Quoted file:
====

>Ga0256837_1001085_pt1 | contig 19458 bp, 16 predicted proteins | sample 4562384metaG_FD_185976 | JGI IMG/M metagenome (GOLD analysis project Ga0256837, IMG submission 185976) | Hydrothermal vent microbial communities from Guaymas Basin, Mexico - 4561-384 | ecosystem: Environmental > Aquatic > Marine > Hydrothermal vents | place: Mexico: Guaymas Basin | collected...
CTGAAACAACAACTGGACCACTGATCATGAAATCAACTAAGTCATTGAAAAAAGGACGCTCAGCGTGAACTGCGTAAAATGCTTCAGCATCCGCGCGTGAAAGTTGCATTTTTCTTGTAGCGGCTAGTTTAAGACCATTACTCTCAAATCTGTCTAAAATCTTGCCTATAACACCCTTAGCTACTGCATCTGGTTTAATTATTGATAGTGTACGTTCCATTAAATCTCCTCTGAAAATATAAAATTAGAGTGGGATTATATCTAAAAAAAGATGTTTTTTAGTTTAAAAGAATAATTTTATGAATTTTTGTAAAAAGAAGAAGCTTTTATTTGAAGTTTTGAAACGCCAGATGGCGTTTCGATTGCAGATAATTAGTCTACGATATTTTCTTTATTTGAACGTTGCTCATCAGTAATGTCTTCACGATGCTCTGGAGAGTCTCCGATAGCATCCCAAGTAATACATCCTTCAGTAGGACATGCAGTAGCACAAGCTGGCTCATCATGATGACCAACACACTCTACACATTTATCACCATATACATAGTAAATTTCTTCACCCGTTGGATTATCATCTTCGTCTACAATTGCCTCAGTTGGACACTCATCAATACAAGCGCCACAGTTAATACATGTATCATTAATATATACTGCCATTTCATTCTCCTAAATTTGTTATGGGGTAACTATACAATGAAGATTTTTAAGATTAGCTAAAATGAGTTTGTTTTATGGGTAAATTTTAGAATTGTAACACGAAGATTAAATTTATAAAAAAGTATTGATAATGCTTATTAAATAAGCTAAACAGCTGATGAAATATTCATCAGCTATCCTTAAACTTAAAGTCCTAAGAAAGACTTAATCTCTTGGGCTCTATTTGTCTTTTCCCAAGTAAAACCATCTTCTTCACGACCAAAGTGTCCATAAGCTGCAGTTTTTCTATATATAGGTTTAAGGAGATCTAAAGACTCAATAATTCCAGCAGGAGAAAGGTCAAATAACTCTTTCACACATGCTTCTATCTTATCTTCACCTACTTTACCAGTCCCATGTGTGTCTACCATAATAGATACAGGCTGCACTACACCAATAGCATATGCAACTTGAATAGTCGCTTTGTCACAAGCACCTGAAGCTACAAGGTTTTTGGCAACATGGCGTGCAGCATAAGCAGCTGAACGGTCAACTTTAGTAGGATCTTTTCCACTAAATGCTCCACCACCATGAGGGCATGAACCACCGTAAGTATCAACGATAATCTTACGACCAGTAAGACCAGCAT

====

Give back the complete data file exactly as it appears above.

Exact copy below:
>Ga0256837_1001085_pt1 | contig 19458 bp, 16 predicted proteins | sample 4562384metaG_FD_185976 | JGI IMG/M metagenome (GOLD analysis project Ga0256837, IMG submission 185976) | Hydrothermal vent microbial communities from Guaymas Basin, Mexico - 4561-384 | ecosystem: Environmental > Aquatic > Marine > Hydrothermal vents | place: Mexico: Guaymas Basin | collected...
CTGAAACAACAACTGGACCACTGATCATGAAATCAACTAAGTCATTGAAAAAAGGACGCTCAGCGTGAACTGCGTAAAATGCTTCAGCATCCGCGCGTGAAAGTTGCATTTTTCTTGTAGCGGCTAGTTTAAGACCATTACTCTCAAATCTGTCTAAAATCTTGCCTATAACACCCTTAGCTACTGCATCTGGTTTAATTATTGATAGTGTACGTTCCATTAAATCTCCTCTGAAAATATAAAATTAGAGTGGGATTATATCTAAAAAAAGATGTTTTTTAGTTTAAAAGAATAATTTTATGAATTTTTGTAAAAAGAAGAAGCTTTTATTTGAAGTTTTGAAACGCCAGATGGCGTTTCGATTGCAGATAATTAGTCTACGATATTTTCTTTATTTGAACGTTGCTCATCAGTAATGTCTTCACGATGCTCTGGAGAGTCTCCGATAGCATCCCAAGTAATACATCCTTCAGTAGGACATGCAGTAGCACAAGCTGGCTCATCATGATGACCAACACACTCTACACATTTATCACCATATACATAGTAAATTTCTTCACCCGTTGGATTATCATCTTCGTCTACAATTGCCTCAGTTGGACACTCATCAATACAAGCGCCACAGTTAATACATGTATCATTAATATATACTGCCATTTCATTCTCCTAAATTTGTTATGGGGTAACTATACAATGAAGATTTTTAAGATTAGCTAAAATGAGTTTGTTTTATGGGTAAATTTTAGAATTGTAACACGAAGATTAAATTTATAAAAAAGTATTGATAATGCTTATTAAATAAGCTAAACAGCTGATGAAATATTCATCAGCTATCCTTAAACTTAAAGTCCTAAGAAAGACTTAATCTCTTGGGCTCTATTTGTCTTTTCCCAAGTAAAACCATCTTCTTCACGACCAAAGTGTCCATAAGCTGCAGTTTTTCTATATATAGGTTTAAGGAGATCTAAAGACTCAATAATTCCAGCAGGAGAAAGGTCAAATAACTCTTTCACACATGCTTCTATCTTATCTTCACCTACTTTACCAGTCCCATGTGTGTCTACCATAATAGATACAGGCTGCACTACACCAATAGCATATGCAACTTGAATAGTCGCTTTGTCACAAGCACCTGAAGCTACAAGGTTTTTGGCAACATGGCGTGCAGCATAAGCAGCTGAACGGTCAACTTTAGTAGGATCTTTTCCACTAAATGCTCCACCACCATGAGGGCATGAACCACCGTAAGTATCAACGATAATCTTACGACCAGTAAGACCAGCAT